Reuters Soccer Blog
World Soccer views and news
What have the UEFA Cup and the Eurovision song contest got in common?
A) Some people don’t take them as seriously as they could.
B) They give lesser known participants the chance to appear on prime-time TV.
C) East European countries have started to dominate them
And the answer, I’m starting to think, is C … because of A and B.
This year will be the third year in the past six that an ex-Soviet team plays in the UEFA Cup final after victories by Russian sides Zenit St Petersburg last year and CSKA Moscow in 2005.
Watching Shakhtar Donetsk’s dramatic victory over fellow Ukrainian team Dynamo Kiev, I wondered why eastern European teams were enjoying such a love affair with a competition others have lost their passion for.
Then it struck me — it’s not the competition itself, it’s the winning. Winning anything … even the things no one else takes every seriously.
In a similar trend to Europe’s second-tier club competition, seven of the last 10 winners or runners-up in the continent’s bottom-rung singing competition have been east European.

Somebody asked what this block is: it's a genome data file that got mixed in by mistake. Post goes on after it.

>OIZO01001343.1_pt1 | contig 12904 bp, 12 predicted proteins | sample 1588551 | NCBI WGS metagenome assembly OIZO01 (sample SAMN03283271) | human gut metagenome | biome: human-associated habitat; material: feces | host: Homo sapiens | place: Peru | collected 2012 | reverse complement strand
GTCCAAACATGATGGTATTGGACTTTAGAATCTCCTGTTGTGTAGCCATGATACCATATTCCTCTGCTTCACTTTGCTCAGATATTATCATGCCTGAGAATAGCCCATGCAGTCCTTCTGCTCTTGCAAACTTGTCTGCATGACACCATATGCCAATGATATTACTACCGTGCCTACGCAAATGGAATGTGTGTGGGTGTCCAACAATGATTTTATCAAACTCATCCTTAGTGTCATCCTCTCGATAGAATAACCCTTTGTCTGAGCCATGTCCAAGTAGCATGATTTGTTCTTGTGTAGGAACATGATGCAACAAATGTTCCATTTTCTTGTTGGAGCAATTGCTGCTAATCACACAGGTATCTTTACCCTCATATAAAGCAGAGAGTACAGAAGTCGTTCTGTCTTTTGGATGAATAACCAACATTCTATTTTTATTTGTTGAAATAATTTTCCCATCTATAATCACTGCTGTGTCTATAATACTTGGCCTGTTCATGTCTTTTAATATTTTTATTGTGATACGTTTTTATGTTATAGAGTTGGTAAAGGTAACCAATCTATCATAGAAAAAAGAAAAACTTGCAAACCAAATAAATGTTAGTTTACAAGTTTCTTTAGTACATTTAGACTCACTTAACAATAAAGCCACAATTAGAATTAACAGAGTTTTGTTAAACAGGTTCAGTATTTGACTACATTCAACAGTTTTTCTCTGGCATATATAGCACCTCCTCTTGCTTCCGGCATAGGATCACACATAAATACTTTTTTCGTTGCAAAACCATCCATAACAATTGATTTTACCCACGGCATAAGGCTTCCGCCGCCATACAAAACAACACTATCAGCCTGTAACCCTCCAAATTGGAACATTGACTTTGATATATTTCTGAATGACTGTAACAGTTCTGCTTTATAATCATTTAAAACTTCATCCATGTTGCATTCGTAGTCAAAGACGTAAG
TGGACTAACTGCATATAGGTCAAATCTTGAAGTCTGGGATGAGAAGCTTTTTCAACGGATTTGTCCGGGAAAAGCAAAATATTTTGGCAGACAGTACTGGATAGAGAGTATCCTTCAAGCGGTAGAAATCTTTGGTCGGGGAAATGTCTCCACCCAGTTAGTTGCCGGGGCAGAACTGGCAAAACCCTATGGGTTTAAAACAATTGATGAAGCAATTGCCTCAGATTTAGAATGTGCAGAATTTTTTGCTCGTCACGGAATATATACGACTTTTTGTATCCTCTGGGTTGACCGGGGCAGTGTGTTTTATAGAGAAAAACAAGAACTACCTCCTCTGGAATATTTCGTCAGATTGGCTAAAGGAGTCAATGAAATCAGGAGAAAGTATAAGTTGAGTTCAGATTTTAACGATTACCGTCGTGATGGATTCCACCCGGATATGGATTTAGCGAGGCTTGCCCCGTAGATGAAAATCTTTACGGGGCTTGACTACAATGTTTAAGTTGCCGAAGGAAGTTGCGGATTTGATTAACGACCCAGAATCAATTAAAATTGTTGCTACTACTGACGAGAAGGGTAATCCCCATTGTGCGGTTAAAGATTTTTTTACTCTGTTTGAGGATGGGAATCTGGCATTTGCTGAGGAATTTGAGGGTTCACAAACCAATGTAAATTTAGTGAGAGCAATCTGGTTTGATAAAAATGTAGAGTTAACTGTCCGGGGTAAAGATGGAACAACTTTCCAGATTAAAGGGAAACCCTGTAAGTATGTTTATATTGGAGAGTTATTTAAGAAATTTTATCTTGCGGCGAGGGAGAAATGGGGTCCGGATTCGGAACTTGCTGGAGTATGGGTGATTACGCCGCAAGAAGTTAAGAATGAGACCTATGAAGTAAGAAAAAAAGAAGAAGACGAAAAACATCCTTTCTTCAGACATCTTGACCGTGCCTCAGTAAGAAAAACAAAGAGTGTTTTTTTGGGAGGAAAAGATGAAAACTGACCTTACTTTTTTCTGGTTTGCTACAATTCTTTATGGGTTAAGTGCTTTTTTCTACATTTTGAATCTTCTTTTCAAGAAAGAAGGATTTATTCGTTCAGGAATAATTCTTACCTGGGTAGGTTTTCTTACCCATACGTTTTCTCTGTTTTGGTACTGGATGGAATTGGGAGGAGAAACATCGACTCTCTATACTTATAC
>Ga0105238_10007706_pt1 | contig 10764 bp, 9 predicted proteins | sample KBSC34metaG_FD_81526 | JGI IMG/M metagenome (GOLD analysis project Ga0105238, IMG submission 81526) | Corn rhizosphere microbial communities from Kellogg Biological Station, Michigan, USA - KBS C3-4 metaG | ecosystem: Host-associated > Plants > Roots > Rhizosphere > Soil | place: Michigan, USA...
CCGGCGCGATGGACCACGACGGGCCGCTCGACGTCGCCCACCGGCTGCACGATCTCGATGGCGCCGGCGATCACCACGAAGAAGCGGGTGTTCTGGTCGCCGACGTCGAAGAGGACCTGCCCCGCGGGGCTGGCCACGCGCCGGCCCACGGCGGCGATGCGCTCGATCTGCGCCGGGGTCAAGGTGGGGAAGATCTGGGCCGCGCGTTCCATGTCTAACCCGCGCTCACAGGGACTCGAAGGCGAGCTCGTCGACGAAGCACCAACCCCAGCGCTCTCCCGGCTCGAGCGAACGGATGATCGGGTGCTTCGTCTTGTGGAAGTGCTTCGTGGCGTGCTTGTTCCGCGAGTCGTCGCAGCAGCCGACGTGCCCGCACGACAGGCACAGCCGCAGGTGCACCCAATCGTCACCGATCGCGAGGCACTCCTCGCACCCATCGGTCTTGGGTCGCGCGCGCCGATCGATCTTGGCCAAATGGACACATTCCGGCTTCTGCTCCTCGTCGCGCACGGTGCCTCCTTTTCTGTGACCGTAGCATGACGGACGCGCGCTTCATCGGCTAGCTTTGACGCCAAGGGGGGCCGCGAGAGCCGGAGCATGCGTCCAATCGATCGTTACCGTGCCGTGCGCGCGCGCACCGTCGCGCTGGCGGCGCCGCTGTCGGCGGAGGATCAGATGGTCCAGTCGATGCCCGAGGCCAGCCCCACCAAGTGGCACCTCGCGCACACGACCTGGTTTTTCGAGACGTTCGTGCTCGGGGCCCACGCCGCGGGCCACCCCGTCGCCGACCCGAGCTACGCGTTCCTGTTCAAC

Ukraine coach Oleksiy Mykhaylychenko said his players had been overawed by the Wembley atmosphere in their 2-1 World Cup defeat by England but their nerves must have been based on the twin-towered mystique of the old stadium rather than the soulless feeling of the new.
At a cost of 800 million pounds ($1.15 billion), the new Wembley undoubtedly looks impressive and there was no hint of the credit crunch as the wine flowed in the packed private dining suites before the game.
As the dust settles on a turbulent few weeks for Polish soccer, a wider question is being asked in the game’s corridors of power. Did UEFA make a mistake in awarding Euro 2012 to Poland and Ukraine?
Despite both countries receiving explicit warnings from European soccer’s governing body, they are still well behind in their preparations, so much so that UEFA may have to rethink the number of stadia to be used.